STAFF: *sigh* that's a lot of data. Is all of it really going to be necessary? Isn't half the fun players and DM working things out, figuring out for themselves how to use a mirror against Medusas, or too see around corners in dungeons? Aren't most people who buy our stuff fairly above average in smarts?
    GYGAX: This project will keep you in paychecks for a year or two.
    STAFF: Hooray, AD&D!!!

    I haven't looked at psionics rules in years, but isn't the chance to have them so low for a PC that only 3 or 4 out of a hundred characters might have them? Using that rare rule, is it even worth it to consider it? How many GMs who us psionics have actually had players make that tiny roll to have the powers? I just don't get psionics, why they were included in D&D, or why anyone would bother.

    And why anyone would be compelled to tweak them.

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  18. James said: "Possibly, but the creation and presentation of AD&D seems more in line with a big business model than does OD&D, a game that was quite clearly hobbyist in origin and development."

    Hi James. I'm going out on a limb here of course.

    I see AD&D's advent from OD&D less as a move towards big business than as a move to grow and disperse the idea as it was gaining world favor and was in ever widening demand. As the game was a new idea, more was added to it, and not IMO lessening the flavor but indeed illuminating where it could go.

    The whole premise is somewhat odd to me. I bought Monopoly because I enjoyed the game, Life too, and Battle Cry, etc. Would I have been more induced to buy such a game already produced by a large corporation (a big business) if it had been presented in lesser trappings or by some obscure company? No. But then again, I would have bought it based upon its merit, not because of a philosophical ideal. That concept has never entered my mind. Trivial Pursuit was indeed a hobbyist venture also that caught on and was indeed fun to play at times, and that it was marketed to the masses for all to enjoy I found a plus, as that created more players and more people to relate to and socialize with. That TSR moved to promulgate a popular game so that all could enjoy it on different levels (OD&D, Basic, AD&D) is a plus IMO, for look at the results today. We are all gathered here, aren't we? And not all of us are gathered here because of D&D's beginnings, but of what came after which informed the world and its thousands of participants that there was something new afoot and that they too could share in it. Now if that's big business, then serve some more, but do it the way it should be done, and not how it is being done by certain Wizards these days, IMHO, of course.

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  19. I didn't start playing (A)D&D until 1981, in my first year at university here in New Zealand -- pretty late, by some standards. I'd heard of it before, in the late '70s, through some ads in Military Modelling, Omni and Heavy Metal magazines, but I had no idea that there was any D&D besides AD&D. The only advertising I ever saw was for AD&D. I'm not saying that such advertising didn't exist, but it certainly wasn't omnipresent.

    How is this relevant? Frankly, I'm not sure. I do know that without the financial resources that were put behind AD&D, I doubt that I (and many like me) would ever have got into roleplaying at all. Even as it was, I probably just sneaked in; I've found that once people get into their twenties, they're less and less likely to become addicted to this ludocrous -- and wonderful -- hobby.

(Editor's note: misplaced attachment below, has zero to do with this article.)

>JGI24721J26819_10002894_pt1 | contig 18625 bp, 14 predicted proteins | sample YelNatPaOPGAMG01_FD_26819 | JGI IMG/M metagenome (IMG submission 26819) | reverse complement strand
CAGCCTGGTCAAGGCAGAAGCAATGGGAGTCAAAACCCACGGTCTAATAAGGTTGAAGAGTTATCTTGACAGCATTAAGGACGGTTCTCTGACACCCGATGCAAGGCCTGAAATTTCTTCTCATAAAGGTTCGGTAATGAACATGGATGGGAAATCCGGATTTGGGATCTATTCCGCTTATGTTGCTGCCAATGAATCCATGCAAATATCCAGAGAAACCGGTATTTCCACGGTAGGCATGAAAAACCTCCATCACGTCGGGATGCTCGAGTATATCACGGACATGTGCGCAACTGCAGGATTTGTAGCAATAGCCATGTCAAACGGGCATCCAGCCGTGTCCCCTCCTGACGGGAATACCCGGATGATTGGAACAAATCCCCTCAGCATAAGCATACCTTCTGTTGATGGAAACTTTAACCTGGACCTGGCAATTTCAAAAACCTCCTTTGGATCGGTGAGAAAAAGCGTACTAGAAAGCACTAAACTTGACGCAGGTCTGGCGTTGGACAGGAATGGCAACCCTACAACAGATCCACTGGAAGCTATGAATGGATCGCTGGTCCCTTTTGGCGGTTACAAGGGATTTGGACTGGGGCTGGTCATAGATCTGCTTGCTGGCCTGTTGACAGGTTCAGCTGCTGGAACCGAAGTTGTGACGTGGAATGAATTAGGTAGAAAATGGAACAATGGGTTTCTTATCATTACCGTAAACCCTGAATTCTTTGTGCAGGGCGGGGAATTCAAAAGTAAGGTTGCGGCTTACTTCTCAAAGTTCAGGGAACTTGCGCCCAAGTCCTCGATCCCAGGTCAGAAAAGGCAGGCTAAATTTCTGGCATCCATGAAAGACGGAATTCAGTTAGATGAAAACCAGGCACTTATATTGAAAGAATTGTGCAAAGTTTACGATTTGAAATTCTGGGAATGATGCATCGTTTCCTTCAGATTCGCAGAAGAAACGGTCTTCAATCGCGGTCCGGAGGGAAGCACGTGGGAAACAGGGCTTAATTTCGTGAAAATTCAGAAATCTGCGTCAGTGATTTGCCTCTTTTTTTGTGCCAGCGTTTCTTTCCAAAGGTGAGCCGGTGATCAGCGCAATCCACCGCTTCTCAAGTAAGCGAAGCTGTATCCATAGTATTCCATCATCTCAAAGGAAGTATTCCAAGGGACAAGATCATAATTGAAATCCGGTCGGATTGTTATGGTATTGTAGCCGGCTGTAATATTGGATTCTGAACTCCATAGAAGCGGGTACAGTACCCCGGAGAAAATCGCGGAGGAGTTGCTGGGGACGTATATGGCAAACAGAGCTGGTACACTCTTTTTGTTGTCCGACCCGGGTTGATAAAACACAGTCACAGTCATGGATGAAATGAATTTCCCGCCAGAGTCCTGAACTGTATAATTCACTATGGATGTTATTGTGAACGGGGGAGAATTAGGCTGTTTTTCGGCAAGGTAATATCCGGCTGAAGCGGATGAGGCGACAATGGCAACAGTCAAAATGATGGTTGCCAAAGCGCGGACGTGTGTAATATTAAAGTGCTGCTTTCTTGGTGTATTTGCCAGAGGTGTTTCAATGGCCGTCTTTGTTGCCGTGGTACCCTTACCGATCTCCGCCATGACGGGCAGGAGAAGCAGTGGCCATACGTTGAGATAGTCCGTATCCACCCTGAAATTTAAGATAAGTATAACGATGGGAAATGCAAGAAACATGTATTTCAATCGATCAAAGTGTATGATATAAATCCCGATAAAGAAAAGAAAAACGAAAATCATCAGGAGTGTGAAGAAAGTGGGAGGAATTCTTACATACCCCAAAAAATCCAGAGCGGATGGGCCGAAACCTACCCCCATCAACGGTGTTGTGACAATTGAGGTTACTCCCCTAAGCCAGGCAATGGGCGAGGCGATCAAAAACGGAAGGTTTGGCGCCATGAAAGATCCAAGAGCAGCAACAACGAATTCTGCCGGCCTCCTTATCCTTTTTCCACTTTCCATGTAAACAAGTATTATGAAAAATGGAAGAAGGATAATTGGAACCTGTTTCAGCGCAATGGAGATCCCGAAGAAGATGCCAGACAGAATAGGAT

I loved AD&D for many years, and though I eventually got frustrated enough with its many faults to move on to other systems, I'm eternally grateful to Gygax and others for that entree. If it wasn't for the love that I had for the game then, I wouldn't be looking twice at games like S&W or LL to build on to recapture that magic.

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  20. I've always seen AD&D as the Major league official rules set for D&D.

    I think that's a very good way to look at them. Goodness knows that, even now, that's how I use my old AD&D books. That said, I think, as the game evolved, it was treated as more normative than that and that's where my issues with it arise.

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  21. "...there's a fucking page about using mirrors in there..."

    The section on the use of mirrors is one I frequently point to as an example of what bugs me about AD&D, then and now. I can certainly see value in a referee making a ruling about how mirrors work in his own campaign. It's actually something that can and does come up, so a ruling may be necessary. But in the DMG? That's seems unnecessary and sets a bad precedent.

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  22. I see AD&D's advent from OD&D less as a move towards big business than as a move to grow and disperse the idea as it was gaining world favor and was in ever widening demand. As the game was a new idea, more was added to it, and not IMO lessening the flavor but indeed illuminating where it could go.

    I know that's a claim Gary made back in his editorial in The Dragon when AD&D was announced. OD&D was intended to be a hobbyist's playground and AD&D a more "mass market" game accessible to people outside the wargames culture that gave birth to the hobby. Had OD&D been allowed to thrive, this approach might have been a very positive one. Unfortunately, OD&D effectively ceased to be, replaced by a different mass market version of the game (the B/X line) and AD&D soon became the normative edition. I hope I can be forgiven for thinking this wasn't the best outcome for either the game or the hobby.